Constructions: easy with a hardware enclave

The first construction that comes to mind is a hardware enclave. If we had hardware enclaves, then constructing VDFs is quite easy.

What is a hardware enclave? We can store cryptographic keys inside the enclave, and we use those keys to generate the VDF. So the public parameters would be the signature for our public key scheme. So pk is public. When the input comes in, the enclave enforces a time delay, and when it's done, it produces some MAC or PRF of the input X and it also signs the output and proves that the VDF was computed correctly by the hardware. If we had a hardware enclave, then VDF construction is quite easy. But if you ever steal the HMAC secret key, then it goes out the window and everyone can compute these instantly.

You can't imagine how many people come in and ask me how can we use hardware assumptions for consensus. I think it's a terrible idea. If there's a lot of money riding on the security of these consensus protocols, well with enough money any hardware enclave can be broken. That's my position. It's fine for privacy and protecting data, but for consensus where breaking consensus means loss of money that's where it becomes dangerous.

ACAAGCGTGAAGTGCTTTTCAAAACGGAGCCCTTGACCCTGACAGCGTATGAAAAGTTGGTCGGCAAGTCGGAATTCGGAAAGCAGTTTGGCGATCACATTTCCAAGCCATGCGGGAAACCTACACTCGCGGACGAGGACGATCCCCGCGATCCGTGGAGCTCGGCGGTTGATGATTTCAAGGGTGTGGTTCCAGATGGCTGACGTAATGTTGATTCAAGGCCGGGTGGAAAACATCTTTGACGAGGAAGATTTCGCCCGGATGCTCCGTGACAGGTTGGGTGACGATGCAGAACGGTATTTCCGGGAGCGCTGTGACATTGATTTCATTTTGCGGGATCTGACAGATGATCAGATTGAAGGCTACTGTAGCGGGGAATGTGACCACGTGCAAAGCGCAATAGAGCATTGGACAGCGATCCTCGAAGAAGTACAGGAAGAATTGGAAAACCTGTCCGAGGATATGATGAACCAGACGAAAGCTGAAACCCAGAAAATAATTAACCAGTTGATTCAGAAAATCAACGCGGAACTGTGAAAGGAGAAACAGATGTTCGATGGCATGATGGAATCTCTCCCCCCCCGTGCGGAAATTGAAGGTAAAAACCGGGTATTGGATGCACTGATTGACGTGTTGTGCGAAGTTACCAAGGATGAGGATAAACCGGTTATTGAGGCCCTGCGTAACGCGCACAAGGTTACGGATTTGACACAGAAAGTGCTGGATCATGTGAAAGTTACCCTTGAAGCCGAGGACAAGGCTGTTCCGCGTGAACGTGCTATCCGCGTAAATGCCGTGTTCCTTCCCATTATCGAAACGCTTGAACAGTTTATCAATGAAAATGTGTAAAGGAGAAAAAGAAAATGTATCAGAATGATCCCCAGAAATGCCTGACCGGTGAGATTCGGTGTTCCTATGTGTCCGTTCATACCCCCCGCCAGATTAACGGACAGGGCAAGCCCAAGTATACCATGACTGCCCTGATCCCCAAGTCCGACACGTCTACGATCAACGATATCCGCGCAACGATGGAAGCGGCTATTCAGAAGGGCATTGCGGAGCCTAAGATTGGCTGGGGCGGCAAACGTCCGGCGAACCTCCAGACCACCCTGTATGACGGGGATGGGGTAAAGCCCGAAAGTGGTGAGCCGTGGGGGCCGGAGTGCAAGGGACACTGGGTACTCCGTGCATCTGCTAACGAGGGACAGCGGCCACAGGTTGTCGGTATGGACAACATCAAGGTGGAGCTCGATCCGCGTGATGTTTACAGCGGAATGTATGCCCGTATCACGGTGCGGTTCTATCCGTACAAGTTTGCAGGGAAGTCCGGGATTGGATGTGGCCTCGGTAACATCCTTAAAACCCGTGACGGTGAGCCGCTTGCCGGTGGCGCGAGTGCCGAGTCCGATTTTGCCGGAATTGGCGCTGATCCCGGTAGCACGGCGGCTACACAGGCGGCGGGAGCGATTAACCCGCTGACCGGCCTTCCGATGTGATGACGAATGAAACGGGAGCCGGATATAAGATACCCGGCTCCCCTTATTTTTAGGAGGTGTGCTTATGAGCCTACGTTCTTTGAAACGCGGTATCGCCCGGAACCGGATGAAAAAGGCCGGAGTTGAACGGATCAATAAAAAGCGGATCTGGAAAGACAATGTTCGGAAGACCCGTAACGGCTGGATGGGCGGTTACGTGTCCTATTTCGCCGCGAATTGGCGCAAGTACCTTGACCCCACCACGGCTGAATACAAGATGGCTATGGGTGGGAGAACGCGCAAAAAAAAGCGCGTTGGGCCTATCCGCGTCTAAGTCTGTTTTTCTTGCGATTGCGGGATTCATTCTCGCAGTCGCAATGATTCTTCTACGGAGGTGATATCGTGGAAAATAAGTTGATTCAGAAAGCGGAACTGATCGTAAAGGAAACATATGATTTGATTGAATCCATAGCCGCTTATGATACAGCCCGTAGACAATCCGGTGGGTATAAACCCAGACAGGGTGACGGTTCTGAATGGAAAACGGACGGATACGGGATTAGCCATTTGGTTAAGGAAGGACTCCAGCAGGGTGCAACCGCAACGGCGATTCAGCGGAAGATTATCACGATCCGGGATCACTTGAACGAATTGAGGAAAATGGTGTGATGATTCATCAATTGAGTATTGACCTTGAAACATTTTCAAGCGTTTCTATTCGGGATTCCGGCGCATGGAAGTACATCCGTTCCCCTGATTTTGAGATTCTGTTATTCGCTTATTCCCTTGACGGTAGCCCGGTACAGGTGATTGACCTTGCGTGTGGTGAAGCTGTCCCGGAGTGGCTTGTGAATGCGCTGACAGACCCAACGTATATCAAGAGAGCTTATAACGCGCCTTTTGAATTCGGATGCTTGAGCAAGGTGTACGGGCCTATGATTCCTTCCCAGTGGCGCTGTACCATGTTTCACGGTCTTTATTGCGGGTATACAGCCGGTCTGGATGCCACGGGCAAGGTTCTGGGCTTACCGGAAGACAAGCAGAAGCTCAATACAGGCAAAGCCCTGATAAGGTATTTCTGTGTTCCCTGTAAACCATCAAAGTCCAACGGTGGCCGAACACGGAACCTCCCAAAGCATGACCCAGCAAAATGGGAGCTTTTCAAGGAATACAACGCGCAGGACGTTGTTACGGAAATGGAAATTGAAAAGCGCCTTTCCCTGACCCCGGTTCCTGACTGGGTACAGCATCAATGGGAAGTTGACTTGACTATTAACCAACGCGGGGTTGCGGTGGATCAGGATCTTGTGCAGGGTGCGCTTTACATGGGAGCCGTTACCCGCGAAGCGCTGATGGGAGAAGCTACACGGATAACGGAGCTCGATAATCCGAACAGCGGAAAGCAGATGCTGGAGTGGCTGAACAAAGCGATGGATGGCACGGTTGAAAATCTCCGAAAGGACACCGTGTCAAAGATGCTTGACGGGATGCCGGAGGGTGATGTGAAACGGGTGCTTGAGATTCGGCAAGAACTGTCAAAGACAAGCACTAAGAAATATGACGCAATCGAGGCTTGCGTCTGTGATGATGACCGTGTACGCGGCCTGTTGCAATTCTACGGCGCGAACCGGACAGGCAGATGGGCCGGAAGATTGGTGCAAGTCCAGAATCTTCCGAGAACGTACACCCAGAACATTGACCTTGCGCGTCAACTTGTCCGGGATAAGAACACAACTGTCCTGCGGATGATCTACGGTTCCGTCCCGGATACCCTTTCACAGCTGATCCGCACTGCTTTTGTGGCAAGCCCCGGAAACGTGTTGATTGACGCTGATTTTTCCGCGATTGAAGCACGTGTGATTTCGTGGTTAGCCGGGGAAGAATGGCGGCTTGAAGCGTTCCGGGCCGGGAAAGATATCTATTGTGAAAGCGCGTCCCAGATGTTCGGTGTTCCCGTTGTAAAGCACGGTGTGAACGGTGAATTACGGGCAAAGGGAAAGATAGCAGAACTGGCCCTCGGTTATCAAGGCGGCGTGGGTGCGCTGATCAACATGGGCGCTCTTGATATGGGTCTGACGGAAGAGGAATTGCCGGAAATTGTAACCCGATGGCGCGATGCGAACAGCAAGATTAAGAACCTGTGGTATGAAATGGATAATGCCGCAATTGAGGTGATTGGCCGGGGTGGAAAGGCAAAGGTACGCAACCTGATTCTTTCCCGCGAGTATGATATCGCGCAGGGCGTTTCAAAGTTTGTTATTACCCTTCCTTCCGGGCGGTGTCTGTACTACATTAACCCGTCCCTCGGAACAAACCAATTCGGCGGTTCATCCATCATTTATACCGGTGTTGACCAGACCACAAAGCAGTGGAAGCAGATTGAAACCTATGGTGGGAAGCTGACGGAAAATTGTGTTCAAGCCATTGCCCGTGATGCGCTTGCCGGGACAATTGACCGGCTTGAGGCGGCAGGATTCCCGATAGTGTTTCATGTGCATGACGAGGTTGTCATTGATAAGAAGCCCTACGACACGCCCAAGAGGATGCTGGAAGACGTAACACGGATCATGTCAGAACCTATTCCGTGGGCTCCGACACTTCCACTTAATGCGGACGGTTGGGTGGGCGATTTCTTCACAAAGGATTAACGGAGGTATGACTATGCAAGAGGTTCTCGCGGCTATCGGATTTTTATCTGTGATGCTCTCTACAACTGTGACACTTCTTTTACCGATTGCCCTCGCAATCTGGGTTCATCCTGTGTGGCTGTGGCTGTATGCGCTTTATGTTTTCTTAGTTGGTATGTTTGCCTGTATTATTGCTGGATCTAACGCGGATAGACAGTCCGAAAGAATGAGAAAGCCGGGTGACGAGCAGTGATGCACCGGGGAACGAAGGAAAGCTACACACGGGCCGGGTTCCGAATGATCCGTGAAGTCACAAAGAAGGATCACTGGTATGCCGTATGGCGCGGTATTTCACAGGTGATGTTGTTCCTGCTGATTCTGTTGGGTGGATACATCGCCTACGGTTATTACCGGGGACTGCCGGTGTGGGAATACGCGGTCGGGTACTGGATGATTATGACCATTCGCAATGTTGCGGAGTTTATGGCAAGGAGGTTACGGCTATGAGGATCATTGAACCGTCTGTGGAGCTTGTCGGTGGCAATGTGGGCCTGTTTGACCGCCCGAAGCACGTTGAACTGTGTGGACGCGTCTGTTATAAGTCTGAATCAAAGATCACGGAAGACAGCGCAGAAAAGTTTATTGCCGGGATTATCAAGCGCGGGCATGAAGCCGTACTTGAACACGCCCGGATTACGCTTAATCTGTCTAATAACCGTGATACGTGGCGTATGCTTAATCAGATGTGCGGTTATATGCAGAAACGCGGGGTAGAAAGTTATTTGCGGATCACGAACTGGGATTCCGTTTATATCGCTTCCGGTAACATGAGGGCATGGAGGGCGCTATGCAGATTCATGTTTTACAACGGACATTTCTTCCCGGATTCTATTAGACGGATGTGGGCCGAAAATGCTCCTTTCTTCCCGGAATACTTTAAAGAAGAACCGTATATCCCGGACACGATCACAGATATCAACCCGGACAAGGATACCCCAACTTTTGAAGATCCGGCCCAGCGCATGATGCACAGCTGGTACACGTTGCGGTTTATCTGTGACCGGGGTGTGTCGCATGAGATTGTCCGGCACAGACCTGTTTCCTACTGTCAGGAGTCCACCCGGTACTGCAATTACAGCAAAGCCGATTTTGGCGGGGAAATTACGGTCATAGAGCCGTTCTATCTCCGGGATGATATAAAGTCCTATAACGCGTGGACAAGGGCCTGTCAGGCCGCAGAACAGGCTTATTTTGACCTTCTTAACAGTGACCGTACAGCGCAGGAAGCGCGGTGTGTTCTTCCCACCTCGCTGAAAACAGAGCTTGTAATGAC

That's the first approach that comes to mind. Seems like there's consensus on the main points.

A construction from hash functions

You could build a verifiable delay function from hash functions. What you can do is you can build the VDF in the most natural way, which is where the public parameters are a parameters for a SNARK and the VDF is defined as a hash chain where evaluating sha256 repeatedly is going to take time T. But how do you verify the output was computed correctly? That's where SNARKs come in. But it turns out this is difficult to get to work correctly. The proof pi is a SNARK that the hashchain was computed correctly. Computing the SNARK takes more time than computing the chain, so you have to do something to counteract that. There was a paper by myself and Benedikt and others to show how to do this well, so that you can generate the proof fast enough. The verification would be a verification of a SNARK proof.

Permutation polynomials